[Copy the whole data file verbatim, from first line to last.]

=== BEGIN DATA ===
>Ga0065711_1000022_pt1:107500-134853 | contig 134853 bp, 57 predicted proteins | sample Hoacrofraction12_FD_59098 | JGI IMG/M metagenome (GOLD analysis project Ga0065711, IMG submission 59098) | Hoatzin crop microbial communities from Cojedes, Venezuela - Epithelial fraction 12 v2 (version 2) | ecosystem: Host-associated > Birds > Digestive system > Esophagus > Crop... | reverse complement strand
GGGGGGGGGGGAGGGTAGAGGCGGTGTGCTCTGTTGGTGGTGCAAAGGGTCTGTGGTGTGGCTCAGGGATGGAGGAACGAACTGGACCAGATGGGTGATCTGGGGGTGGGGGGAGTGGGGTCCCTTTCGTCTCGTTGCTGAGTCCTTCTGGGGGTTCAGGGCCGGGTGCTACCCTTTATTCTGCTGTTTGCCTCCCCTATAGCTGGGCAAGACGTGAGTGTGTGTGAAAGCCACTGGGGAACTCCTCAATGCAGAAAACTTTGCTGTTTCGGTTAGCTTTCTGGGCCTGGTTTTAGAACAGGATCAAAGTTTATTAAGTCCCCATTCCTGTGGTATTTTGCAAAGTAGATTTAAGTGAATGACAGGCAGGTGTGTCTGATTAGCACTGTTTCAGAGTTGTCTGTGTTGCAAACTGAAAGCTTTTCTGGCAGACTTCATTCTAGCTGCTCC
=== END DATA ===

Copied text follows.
>Ga0065711_1000022_pt1:107500-134853 | contig 134853 bp, 57 predicted proteins | sample Hoacrofraction12_FD_59098 | JGI IMG/M metagenome (GOLD analysis project Ga0065711, IMG submission 59098) | Hoatzin crop microbial communities from Cojedes, Venezuela - Epithelial fraction 12 v2 (version 2) | ecosystem: Host-associated > Birds > Digestive system > Esophagus > Crop... | reverse complement strand
GGGGGGGGGGGAGGGTAGAGGCGGTGTGCTCTGTTGGTGGTGCAAAGGGTCTGTGGTGTGGCTCAGGGATGGAGGAACGAACTGGACCAGATGGGTGATCTGGGGGTGGGGGGAGTGGGGTCCCTTTCGTCTCGTTGCTGAGTCCTTCTGGGGGTTCAGGGCCGGGTGCTACCCTTTATTCTGCTGTTTGCCTCCCCTATAGCTGGGCAAGACGTGAGTGTGTGTGAAAGCCACTGGGGAACTCCTCAATGCAGAAAACTTTGCTGTTTCGGTTAGCTTTCTGGGCCTGGTTTTAGAACAGGATCAAAGTTTATTAAGTCCCCATTCCTGTGGTATTTTGCAAAGTAGATTTAAGTGAATGACAGGCAGGTGTGTCTGATTAGCACTGTTTCAGAGTTGTCTGTGTTGCAAACTGAAAGCTTTTCTGGCAGACTTCATTCTAGCTGCTCC